Wendy Pollack is the founder and director of the Women’s Law and Policy Initiative at the Shriver Center on Poverty Law. Under Wendy’s direction, the WLPI draws on the experiences of women and girls and brings those experiences to the forefront in the Shriver Center’s analysis of poverty and the development of solutions to end poverty permanently. Wendy has worked extensively on public benefits and work supports, economic and workforce development, education, employment, family law, gender-based violence, the application of international human rights to domestic issues, and other issues affecting low-income people on the local, state and federal levels. Before coming to the Shriver Center in 1996, she worked on the welfare law team at the Legal Assistance Foundation of Chicago and as a neighborhood staff attorney in its Englewood office. Before becoming a lawyer, Wendy was a union carpenter and cofounder of Chicago Women Carpenters in 1979 and Chicago Women in Trades (CWIT) in 1982.

Throughout her legal career, Wendy has engaged in a range of strategies, including litigation, and administrative and legislative advocacy. Prior legislative successes include the Family Violence Option in the 1996 federal welfare law; incarnations of the Violence Against Women Act; and state laws such as the Victims’ Economic Security and Safety Act; the Safe Homes Act; pregnancy accommodations in the Human Rights Act; and the Domestic Workers’ Bill of Rights. Local government successes include both the Chicago and Cook County minimum wage and paid sick leave laws.

Last year Wendy drafted, negotiated, and successfully advocated for several pieces of legislation at the state and local levels, including strengthening the state Equal Pay Act to bar employers from asking job applicants their salary history; a state sexual harassment omnibus bill that includes, inter alia, the extension of harassment and discrimination protections to contract employees, the clarification that discrimination based on an actual or perceived protected class is actionable under the Illinois Human Rights Act and that harassment based on any of the protected classes in the employment context is actionable, and an amendment to the Victims’ Economic Security and Safety Act (VESSA) to extend protections to victims of gender-related violence; an increase in both the Illinois and Chicago minimum wage to $15; and the Fair Workweek Ordinance.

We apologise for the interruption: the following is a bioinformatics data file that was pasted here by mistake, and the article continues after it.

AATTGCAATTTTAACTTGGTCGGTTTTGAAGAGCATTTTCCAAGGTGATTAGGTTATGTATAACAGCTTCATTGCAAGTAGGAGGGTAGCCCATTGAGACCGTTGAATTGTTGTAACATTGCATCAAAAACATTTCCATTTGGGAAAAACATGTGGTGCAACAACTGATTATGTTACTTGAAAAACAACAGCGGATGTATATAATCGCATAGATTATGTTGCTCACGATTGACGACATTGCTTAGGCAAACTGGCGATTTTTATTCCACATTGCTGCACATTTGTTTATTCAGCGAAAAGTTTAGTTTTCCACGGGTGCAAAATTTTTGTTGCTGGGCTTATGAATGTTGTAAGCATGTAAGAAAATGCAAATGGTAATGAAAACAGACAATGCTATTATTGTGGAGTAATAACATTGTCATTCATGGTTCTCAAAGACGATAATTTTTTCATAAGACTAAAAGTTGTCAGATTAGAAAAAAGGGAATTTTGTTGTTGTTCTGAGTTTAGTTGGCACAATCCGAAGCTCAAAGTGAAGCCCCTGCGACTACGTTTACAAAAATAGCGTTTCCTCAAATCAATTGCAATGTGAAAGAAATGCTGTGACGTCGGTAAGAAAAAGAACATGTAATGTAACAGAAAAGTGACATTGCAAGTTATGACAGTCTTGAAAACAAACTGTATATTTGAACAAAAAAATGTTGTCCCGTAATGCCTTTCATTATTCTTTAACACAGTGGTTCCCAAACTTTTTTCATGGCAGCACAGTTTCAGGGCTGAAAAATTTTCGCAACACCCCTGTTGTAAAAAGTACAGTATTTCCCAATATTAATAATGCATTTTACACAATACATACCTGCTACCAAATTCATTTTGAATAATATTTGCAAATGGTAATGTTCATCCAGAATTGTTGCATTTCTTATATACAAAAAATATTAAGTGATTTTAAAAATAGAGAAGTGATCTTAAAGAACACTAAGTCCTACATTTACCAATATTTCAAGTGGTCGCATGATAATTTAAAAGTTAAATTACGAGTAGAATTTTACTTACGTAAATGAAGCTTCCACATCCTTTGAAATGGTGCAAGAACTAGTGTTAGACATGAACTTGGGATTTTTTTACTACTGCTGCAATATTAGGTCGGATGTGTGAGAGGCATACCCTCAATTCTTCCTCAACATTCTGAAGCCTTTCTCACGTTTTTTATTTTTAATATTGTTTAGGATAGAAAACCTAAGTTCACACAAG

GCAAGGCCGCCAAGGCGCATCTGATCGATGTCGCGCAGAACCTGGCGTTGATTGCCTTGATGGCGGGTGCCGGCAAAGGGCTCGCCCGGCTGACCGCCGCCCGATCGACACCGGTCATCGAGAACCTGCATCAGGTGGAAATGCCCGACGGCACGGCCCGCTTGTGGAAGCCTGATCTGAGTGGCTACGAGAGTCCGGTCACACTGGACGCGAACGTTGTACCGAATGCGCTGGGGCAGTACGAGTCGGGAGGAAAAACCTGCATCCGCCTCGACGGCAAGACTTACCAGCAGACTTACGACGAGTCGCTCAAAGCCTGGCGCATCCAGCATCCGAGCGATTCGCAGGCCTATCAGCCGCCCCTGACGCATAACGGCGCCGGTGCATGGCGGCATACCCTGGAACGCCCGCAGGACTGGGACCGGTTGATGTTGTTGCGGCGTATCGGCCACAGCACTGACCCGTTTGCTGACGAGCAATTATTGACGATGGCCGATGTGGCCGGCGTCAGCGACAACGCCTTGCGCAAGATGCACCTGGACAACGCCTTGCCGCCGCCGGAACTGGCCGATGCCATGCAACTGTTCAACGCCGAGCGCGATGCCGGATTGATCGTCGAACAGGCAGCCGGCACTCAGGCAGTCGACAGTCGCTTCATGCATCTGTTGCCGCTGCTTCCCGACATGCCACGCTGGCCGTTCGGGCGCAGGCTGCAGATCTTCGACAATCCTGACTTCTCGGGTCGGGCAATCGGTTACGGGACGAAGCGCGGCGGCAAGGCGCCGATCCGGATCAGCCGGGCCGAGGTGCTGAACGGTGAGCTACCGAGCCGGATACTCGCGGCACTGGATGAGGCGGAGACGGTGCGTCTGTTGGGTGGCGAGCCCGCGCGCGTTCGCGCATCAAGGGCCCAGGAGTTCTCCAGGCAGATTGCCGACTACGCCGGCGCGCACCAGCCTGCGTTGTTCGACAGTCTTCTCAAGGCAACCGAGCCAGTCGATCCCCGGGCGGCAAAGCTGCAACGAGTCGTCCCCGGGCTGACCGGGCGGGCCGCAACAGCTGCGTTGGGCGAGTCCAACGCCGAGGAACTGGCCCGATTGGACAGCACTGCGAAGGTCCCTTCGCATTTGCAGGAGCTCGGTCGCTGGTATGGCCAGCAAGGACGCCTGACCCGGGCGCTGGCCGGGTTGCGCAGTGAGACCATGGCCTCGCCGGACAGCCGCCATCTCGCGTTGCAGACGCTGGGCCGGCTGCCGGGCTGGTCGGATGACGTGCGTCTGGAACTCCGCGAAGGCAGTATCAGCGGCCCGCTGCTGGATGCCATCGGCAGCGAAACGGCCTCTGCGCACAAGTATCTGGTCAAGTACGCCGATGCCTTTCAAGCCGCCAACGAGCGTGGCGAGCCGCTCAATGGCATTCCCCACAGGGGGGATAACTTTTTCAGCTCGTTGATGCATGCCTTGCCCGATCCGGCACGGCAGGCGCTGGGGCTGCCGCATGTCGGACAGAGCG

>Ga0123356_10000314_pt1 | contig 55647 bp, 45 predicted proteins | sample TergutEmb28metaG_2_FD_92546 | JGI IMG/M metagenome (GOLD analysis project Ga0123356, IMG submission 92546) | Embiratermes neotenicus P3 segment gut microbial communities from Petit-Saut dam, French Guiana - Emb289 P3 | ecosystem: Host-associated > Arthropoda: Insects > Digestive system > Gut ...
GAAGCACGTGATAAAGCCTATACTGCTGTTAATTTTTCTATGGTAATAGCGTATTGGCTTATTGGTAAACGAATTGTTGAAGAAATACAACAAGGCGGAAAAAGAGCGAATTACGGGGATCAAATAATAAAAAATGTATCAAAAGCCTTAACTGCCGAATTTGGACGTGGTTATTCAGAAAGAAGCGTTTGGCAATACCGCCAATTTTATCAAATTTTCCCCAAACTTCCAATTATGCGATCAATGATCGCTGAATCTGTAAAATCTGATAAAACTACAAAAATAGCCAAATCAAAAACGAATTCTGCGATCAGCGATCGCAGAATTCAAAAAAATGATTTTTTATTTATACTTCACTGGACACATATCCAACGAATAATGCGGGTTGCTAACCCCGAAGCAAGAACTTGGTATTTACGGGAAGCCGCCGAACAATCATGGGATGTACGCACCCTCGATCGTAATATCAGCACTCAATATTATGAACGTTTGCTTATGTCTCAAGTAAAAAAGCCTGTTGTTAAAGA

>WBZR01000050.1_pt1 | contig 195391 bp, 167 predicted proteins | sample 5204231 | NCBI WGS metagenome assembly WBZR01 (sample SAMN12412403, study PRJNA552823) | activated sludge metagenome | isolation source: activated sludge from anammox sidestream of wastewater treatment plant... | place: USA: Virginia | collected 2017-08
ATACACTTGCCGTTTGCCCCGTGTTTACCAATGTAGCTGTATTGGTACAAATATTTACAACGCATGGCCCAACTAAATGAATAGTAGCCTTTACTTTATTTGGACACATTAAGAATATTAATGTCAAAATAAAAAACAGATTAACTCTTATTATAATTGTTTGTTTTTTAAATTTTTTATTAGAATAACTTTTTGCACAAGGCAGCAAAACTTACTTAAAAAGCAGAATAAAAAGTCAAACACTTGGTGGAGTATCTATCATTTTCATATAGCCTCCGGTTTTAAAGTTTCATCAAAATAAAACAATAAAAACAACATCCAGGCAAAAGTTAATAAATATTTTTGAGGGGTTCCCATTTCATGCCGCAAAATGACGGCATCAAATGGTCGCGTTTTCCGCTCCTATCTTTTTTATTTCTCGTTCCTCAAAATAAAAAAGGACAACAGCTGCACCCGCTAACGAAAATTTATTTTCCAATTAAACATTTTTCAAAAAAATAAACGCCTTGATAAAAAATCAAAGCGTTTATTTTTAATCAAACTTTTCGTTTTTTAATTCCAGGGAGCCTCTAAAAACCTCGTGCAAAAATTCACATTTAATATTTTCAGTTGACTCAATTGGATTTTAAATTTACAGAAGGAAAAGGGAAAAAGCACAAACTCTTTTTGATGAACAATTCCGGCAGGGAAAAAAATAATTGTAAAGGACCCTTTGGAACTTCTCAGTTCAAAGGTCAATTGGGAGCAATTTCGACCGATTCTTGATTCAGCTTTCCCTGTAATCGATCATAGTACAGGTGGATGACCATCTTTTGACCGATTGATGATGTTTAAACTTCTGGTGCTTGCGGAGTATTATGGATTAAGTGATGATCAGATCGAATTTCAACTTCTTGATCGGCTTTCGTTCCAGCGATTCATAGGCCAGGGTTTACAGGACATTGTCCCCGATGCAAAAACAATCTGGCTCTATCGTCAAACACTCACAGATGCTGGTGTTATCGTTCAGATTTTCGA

Wendy and her coalition partners made significant progress on the state Ensuring Success in School Law, which focuses on the safety and educational success of K-12 students who are parents, expectant parents, or survivors of gender-based violence. Wendy also continues to fight the attack on federal laws and regulations by the Trump Administration, particularly relating to gender-based violence and employment. Wendy’s current legislative agenda includes a state paid sick leave bill, paid family and medical leave, and the elimination of the subminimum tipped wage.

Wendy currently serves on the Illinois Council on Women and Girls, the City of Chicago’s Status of Women and Girls Working Group, the Illinois Commission on the Elimination of Poverty, the National Task Force on Tradeswomen Issues, and the Chicago Jobs Council board. Honors include recognition in March 2019 by Governor Pritzker for contributions made to Illinois to advance the values of equity and equality for women and girls; the Harvard Law Society of Illinois; the National Legal Aid and Defender Association’s Kutak-Dodds Award; the Chicago Bar Association’s Alliance for Women’s Founder’s Award; A Long Walk Home’s Community Partner Award; the Chicago Metropolitan Battered Women’s Network’s Community Advocate Award; the Chicago Foundation for Women’s Impact Award, Women Employed’s Champion for Change Award; Chicago Job Council’s Volunteer of the Year Award; the UN Women National Committee Chicago Chapter recognition for work on gender equity; and the Southwest Women Working Together Compassion Award. Wendy’s most recent publication is Ensuring Success in School, Supporting Survivors in December 2018.

The Founders Impact Award recognizes the lifetime achievements of an individual who has made significant contributions toward the advancement of women and girls for thirty years or more.